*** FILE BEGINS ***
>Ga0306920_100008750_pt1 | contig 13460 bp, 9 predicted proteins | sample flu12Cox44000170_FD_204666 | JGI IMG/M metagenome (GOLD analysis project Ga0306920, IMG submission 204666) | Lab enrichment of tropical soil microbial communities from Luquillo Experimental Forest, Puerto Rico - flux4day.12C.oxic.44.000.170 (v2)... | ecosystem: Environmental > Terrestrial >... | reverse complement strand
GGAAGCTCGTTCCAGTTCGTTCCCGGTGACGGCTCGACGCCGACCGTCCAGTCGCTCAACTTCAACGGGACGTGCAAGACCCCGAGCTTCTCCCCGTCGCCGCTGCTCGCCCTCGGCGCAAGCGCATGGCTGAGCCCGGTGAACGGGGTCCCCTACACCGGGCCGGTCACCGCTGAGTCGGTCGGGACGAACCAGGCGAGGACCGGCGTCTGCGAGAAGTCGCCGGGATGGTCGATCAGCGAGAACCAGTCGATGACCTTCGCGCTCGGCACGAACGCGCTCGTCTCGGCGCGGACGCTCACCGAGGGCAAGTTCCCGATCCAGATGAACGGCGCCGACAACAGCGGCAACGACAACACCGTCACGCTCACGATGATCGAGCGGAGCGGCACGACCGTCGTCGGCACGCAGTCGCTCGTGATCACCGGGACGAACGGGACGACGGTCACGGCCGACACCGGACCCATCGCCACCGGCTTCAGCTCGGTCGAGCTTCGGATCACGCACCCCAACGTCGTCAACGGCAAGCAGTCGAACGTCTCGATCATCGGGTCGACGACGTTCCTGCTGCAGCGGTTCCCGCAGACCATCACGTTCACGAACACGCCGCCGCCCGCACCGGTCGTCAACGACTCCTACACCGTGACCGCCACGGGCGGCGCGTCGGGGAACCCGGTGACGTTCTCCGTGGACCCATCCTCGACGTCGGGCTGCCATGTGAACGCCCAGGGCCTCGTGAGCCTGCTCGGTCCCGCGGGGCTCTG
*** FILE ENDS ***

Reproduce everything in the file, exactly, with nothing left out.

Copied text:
>Ga0306920_100008750_pt1 | contig 13460 bp, 9 predicted proteins | sample flu12Cox44000170_FD_204666 | JGI IMG/M metagenome (GOLD analysis project Ga0306920, IMG submission 204666) | Lab enrichment of tropical soil microbial communities from Luquillo Experimental Forest, Puerto Rico - flux4day.12C.oxic.44.000.170 (v2)... | ecosystem: Environmental > Terrestrial >... | reverse complement strand
GGAAGCTCGTTCCAGTTCGTTCCCGGTGACGGCTCGACGCCGACCGTCCAGTCGCTCAACTTCAACGGGACGTGCAAGACCCCGAGCTTCTCCCCGTCGCCGCTGCTCGCCCTCGGCGCAAGCGCATGGCTGAGCCCGGTGAACGGGGTCCCCTACACCGGGCCGGTCACCGCTGAGTCGGTCGGGACGAACCAGGCGAGGACCGGCGTCTGCGAGAAGTCGCCGGGATGGTCGATCAGCGAGAACCAGTCGATGACCTTCGCGCTCGGCACGAACGCGCTCGTCTCGGCGCGGACGCTCACCGAGGGCAAGTTCCCGATCCAGATGAACGGCGCCGACAACAGCGGCAACGACAACACCGTCACGCTCACGATGATCGAGCGGAGCGGCACGACCGTCGTCGGCACGCAGTCGCTCGTGATCACCGGGACGAACGGGACGACGGTCACGGCCGACACCGGACCCATCGCCACCGGCTTCAGCTCGGTCGAGCTTCGGATCACGCACCCCAACGTCGTCAACGGCAAGCAGTCGAACGTCTCGATCATCGGGTCGACGACGTTCCTGCTGCAGCGGTTCCCGCAGACCATCACGTTCACGAACACGCCGCCGCCCGCACCGGTCGTCAACGACTCCTACACCGTGACCGCCACGGGCGGCGCGTCGGGGAACCCGGTGACGTTCTCCGTGGACCCATCCTCGACGTCGGGCTGCCATGTGAACGCCCAGGGCCTCGTGAGCCTGCTCGGTCCCGCGGGGCTCTG